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Village Voice
October 12th, 2017

"Taichman’s revival, handsome and effective reveals both what made the original run so brief and why people might be attracted to the notion of bringing it back. Never incompetent, and skillful enough never to be dull in a conventional way, Priestley simply isn’t a very imaginative creator of characters...They lack the inner life to provide dramatic surprises...Ultimately, the shortcomings onstage come from Priestley rather than the production."
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Reflections in the Light
October 19th, 2017

"The cross over from the 1919 celebration to the family's future in 1937 is the real star of this show. Patel's set dramatically transforms and the lighting design creates the illusion of being able to travel through time as Kay appears to have a vision of what is to come...The performances are fierce and the direction by Rebecca Taichman is precise. The play itself could use a good edit, particularly in the first act, but overall, a very satisfying time at the theater."
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Z
October 11th, 2017

"McGovern finally gets to sink her teeth into someone more shady, and to use that British accent she’s picked up along the way. She hits it out of the park on both counts...This is, first and foremost, a beautifully structured play about a family, their dreams, longings, fears, and devastations. The cast is uniformly excellent...But a special shout out must go to Neil Patel’s marvelous design...And, of course, to recent Tony-winner Taichman who directs the complex action with a sure hand."
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Drama Queen NYC
October 14th, 2017

"'Time and the Conways' is rich with political thoughts that range from the most idealistic socialism to the most mercenary capitalism, which speaks loudly to the anxieties of 2017 America. Taichman is an ideal match for this thoughtful material...She creates several coups de théâtre that express Priestley’s ideas in breathtakingly simple theatrical moments...The outstanding performance is Gabriel Ebert as the quietly thoughtful and stoically content Alan."
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More Than The Play Blog
October 10th, 2017

"Director Rebecca Taichman masterfully creates distinctive atmospheres in the three scenes of the play by varying the tone and pace...In Act I the over-the-top optimism of the first scene is powerfully juxtaposed by the transparent harshness of the second...It is a poignant period piece with a valuable message. The performances are strong. The production is poetic."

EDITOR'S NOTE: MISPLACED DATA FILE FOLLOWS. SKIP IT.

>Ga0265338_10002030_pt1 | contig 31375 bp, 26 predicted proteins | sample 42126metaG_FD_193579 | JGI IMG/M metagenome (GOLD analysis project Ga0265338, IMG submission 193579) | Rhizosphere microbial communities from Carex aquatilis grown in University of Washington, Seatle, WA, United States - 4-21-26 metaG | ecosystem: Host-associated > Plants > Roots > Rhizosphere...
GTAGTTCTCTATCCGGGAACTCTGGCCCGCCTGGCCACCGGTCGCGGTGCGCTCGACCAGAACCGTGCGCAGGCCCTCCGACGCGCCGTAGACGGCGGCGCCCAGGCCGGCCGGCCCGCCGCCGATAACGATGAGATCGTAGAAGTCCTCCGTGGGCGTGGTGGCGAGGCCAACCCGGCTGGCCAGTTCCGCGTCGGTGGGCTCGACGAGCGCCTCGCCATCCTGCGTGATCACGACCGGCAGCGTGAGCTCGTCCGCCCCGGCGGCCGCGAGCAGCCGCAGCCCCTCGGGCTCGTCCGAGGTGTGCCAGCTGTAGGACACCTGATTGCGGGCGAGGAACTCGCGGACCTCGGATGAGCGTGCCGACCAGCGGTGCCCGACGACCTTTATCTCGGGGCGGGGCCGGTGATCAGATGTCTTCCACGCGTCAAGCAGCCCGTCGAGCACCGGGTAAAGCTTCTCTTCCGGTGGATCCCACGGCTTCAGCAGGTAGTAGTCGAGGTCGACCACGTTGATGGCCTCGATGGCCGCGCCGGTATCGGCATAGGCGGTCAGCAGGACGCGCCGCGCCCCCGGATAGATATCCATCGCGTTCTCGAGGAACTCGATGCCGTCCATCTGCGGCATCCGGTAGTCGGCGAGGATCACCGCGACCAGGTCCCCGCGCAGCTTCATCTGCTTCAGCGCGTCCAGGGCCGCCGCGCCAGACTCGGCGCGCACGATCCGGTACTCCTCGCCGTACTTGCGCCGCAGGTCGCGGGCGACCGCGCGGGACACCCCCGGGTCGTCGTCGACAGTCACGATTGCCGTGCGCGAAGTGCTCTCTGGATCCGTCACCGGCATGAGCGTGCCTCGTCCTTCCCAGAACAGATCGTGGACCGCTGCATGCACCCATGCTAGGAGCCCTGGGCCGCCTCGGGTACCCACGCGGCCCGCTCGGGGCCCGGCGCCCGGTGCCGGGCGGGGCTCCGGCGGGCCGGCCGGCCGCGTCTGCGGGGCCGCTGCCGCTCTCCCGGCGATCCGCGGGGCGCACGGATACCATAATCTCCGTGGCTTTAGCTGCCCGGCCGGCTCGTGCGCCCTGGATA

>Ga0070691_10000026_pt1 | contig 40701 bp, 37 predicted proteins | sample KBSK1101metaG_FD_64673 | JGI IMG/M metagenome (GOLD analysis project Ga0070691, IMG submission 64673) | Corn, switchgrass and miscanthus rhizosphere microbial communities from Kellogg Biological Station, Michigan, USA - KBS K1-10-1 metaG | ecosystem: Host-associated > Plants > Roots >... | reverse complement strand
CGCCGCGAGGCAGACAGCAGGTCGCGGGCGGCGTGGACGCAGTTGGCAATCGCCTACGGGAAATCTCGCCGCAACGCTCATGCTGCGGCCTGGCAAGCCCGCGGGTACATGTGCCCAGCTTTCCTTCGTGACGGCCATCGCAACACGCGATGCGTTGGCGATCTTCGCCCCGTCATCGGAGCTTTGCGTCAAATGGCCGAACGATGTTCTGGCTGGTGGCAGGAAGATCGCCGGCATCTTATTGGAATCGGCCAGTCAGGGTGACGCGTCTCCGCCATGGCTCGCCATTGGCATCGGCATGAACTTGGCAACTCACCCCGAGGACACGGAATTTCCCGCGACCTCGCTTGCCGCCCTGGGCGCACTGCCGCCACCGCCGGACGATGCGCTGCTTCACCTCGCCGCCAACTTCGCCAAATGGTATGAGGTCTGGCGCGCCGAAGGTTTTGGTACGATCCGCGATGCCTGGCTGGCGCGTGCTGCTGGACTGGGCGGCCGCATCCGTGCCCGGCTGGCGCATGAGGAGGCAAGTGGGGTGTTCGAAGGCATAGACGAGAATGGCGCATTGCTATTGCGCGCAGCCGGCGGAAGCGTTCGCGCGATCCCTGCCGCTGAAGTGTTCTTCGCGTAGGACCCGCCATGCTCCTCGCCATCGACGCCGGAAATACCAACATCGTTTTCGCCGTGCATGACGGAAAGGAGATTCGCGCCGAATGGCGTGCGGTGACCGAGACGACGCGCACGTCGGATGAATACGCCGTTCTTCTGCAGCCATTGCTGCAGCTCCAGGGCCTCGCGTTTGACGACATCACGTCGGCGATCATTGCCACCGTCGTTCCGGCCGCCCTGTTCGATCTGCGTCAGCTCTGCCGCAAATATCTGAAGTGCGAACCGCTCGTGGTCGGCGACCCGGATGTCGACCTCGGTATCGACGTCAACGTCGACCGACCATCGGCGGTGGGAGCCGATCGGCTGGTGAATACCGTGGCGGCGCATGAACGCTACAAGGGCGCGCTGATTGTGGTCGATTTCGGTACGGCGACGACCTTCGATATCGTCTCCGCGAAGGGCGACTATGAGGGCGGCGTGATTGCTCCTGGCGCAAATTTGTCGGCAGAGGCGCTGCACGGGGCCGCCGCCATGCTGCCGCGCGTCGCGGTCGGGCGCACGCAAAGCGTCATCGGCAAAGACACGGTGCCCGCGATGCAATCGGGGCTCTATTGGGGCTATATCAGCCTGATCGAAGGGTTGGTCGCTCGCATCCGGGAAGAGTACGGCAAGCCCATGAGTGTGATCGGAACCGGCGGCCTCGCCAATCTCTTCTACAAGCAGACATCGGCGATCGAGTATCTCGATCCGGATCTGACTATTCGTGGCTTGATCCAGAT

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Peconic Public Broadcasting
October 13th, 2017

"A very dull play which is more about the author’s love of the theories of time and space than anything else...The big cast is quite good, and of course very English so be prepared to handle the accents...Boyer is simply superb as the only one who gets what’s going on...All that being said, Cora the Countess of Grantham (aka Ms. Mcgovern) is the only reason to take time to see 'Time and the Conways.'"
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SusanGranger.com
October 18th, 2017

"McGovern slips artfully into the role of the arrogant, affluent, egocentric widow in J.B. Priestley’s dramedy about wealth, class and the illusion of linear time....Despite the inconsistent direction of Rebecca Taichman, this insightful, time-jumping play has a fine ensemble. Credit Patel’s dual sets for achieving continuity, along with Akerlind’s lighting, Hubbs’ evocative sound, and Young’s idiosyncratic costumes."
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T
October 30th, 2017

“J. B. Priestley's theories of how different dimensions link the past, present, and future are woven into the plot of this play...Taichman has directed this play keeping it in both the time and style of the period and the drawing room comedy. She allows the audience to slowly explore the depths of Priestley’s play...One of the attractions of this production is the return of Elizabeth McGovern to the New York stage...She handles the role expertly.”
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The Playfixer
November 3rd, 2017

“Priestley’s ‘Time and the Conways’, last seen on Broadway in the late 1930s, is being given a splendid revival by Roundabout, directed by Taichman, starring McGovern as the matriarch of a well-to-do British family. Priestley employed what was then a novel structure. The first act takes place in 1919 at a birthday party...The second act takes place 19 years later, and nobody’s life has turned out well...Taichman’s cast is superb. This one is a don’t-miss.”
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Critics at Large
October 16th, 2017

"Intriguing and affecting...Taichman’s production is a decidedly mixed bag. She doesn’t quite get the high-comic style of the first act and she presses too hard on the second, so it comes across as melodrama...The ensemble is inconsistent....Taichman won the Tony Award for 'Indecent' but for all her obvious skill at staging, she doesn’t seem to me to be in command of either style or tone, and her work with the actors is wobbly."
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On Stage Blog
October 10th, 2017

"Priestley provides careful stage directions...Taichman has elected to eliminate these directions, and replace them with a highly provocative, visually startling bit of stagecraft, the singular drawback of which is that it has absolutely nothing to do with the play. In fact it sometimes contradicts Priestley’s obvious intentions...I must confess that after two and a half hours of her misguided attempts to improve a perfect play, she staged the final moments of the play exquisitely."